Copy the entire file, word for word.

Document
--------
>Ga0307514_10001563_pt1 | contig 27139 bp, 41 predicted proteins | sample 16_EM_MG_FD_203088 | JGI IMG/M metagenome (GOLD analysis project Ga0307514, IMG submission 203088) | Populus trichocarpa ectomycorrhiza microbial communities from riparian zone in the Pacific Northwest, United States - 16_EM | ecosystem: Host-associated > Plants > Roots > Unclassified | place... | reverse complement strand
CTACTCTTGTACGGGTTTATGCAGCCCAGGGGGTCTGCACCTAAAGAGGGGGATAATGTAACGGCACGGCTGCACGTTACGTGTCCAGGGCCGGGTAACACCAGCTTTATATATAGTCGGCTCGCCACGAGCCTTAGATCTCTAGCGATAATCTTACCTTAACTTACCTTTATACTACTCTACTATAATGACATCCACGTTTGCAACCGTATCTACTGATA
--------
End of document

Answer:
>Ga0307514_10001563_pt1 | contig 27139 bp, 41 predicted proteins | sample 16_EM_MG_FD_203088 | JGI IMG/M metagenome (GOLD analysis project Ga0307514, IMG submission 203088) | Populus trichocarpa ectomycorrhiza microbial communities from riparian zone in the Pacific Northwest, United States - 16_EM | ecosystem: Host-associated > Plants > Roots > Unclassified | place... | reverse complement strand
CTACTCTTGTACGGGTTTATGCAGCCCAGGGGGTCTGCACCTAAAGAGGGGGATAATGTAACGGCACGGCTGCACGTTACGTGTCCAGGGCCGGGTAACACCAGCTTTATATATAGTCGGCTCGCCACGAGCCTTAGATCTCTAGCGATAATCTTACCTTAACTTACCTTTATACTACTCTACTATAATGACATCCACGTTTGCAACCGTATCTACTGATA